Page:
Monday, March 25, 2013

Book Review: Finnish Lessons

Finnish Lessons: What can the world learn from educational change in Finland? by Pasi Sahlberg

For years, educators have been hearing about the exemplary reading teachers in Finland. Their highly regarded literacy program has been in place for more than 30 years; in fact, many reading specialists from the United States (and other countries) have observed their schools and studied the Finnish reading curriculum. Since 1988, as evidenced by their high PISA scores (an international student assessment test), Finnish students have been top performers in math and science, as well as reading. Now the world is asking what can be learned from this educational change in Finland.

Finland is a small country with 5.5 million people. It is about the size of the state of Minnesota. Finland completely reorganized its schools in the early 70’s. The central idea of “peruskoulu” was to merge existing grammar schools, civic schools, and primary schools into a comprehensive nine-year municipal school. That means that students of different socioeconomic levels would all attend the same schools. Early childhood care and voluntary free preschool are provided by the government. Primary school begins at age 7, followed by a lower secondary level (grade 9, age 16). Then comes general upper secondary school which usually leads to university or vocational upper secondary school which leads to either work or vocational college.

Schools are small with an average size of 200 students. (With less government money now available schools are becoming larger and that is a concern for many.) Free lunches are provided to all and children with special needs are identified early. Each building has enough counselors and special education teachers for all students. There is no standardized testing until the end of general upper secondary school.

Education policies in Finland encourage “collaboration and friendly rivalry, not competition and race to the top”. Finnish educators look at accountability as threatening and say that it damages trust and critical thinking among teachers and students. Nokia is the biggest manufacturer in Finland and they contend that “if people work or learn in an environment where avoidance of mistakes and fear of failure are dominant, workers typically don’t think for themselves.”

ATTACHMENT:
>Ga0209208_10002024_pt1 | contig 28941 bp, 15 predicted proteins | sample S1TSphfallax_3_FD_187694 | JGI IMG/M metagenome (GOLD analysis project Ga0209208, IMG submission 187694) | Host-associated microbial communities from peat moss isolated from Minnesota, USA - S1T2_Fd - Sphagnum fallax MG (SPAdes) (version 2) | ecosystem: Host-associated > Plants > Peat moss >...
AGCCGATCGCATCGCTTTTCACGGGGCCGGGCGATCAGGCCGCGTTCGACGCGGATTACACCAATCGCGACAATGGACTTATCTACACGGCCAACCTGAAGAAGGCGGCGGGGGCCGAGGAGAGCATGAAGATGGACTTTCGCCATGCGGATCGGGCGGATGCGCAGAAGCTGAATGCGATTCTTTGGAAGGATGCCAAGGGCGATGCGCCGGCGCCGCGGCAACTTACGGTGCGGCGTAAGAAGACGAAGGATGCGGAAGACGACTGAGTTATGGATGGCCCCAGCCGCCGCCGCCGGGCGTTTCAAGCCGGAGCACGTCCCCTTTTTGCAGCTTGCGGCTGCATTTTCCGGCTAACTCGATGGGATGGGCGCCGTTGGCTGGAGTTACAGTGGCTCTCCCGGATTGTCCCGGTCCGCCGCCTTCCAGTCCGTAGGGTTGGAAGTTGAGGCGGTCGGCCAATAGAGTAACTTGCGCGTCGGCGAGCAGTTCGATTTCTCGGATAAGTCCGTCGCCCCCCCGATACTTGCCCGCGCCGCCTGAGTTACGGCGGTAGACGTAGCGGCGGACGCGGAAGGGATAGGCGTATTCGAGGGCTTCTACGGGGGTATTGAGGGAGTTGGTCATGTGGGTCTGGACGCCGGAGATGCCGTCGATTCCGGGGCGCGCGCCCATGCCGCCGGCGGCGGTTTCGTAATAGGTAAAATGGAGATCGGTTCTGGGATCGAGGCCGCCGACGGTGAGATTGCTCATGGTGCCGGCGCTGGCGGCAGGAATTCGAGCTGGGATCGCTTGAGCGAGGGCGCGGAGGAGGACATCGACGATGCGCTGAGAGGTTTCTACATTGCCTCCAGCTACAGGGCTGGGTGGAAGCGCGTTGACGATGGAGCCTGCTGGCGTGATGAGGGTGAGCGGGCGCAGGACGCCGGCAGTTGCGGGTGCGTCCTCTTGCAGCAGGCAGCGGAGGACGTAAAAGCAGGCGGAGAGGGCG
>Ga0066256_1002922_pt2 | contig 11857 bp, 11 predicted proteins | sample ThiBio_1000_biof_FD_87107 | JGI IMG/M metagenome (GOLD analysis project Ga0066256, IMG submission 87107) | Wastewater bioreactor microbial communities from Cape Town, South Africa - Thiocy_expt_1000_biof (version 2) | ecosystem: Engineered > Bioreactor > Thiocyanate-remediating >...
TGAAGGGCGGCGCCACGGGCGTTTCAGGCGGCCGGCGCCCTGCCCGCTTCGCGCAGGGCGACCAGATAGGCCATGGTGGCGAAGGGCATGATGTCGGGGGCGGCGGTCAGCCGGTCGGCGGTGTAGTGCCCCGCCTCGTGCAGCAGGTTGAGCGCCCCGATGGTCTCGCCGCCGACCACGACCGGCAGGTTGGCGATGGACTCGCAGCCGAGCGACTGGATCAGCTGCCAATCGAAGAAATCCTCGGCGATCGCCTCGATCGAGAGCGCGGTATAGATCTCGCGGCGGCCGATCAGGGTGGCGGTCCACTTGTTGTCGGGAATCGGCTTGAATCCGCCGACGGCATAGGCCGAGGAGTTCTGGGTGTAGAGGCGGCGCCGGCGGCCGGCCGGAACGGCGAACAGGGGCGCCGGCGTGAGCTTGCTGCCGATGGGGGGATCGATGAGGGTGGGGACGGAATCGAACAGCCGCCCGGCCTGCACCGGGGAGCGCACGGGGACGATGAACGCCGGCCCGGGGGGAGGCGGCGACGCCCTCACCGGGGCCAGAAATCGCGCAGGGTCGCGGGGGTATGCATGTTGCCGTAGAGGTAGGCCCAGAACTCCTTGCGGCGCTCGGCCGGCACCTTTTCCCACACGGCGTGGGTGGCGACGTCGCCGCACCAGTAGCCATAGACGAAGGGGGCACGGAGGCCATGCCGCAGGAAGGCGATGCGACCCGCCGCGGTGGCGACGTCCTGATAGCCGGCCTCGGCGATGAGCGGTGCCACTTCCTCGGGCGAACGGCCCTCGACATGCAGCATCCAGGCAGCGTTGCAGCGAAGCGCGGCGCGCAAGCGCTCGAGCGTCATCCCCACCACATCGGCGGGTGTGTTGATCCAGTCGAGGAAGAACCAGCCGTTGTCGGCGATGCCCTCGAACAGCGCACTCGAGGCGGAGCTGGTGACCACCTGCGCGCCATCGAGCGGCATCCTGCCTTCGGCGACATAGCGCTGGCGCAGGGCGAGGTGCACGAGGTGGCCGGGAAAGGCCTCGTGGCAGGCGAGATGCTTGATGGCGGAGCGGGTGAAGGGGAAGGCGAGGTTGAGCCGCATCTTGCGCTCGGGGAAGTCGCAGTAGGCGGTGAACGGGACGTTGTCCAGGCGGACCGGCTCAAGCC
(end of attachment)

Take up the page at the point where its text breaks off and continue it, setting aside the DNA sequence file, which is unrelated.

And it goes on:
So where does the United States fit into this picture? The author says that because this system works in Finland doesn’t guarantee that it will work in other countries. This book is not a blueprint but it does give powerful ideas and suggestions for all countries:
  1. Equal opportunities are important for all children. Invest in early childhood education and primary school with a big focus on literacy.
  2. Teachers are treated as professionals. A master’s degree is required for a beginning teacher. Finland pays for this higher education. Finland values its teachers; good teaching trumps all other factors.
  3. Finland’s policy on accountability is to focus on learning. Primary school is considered a “standardized – testing free zone.”
  4. The public trusts its schools. That began in the late 1980’s and continues today.
  5. Political stability and “sustainable leadership” help the economy and the schools.
Educators in Finland are aware of their success and aim to continue that education to all their children. They call it the “Big Dream” and this is what they strive to attain: “Create a community of learners that provides the conditions that allow young people to discover their talents.”

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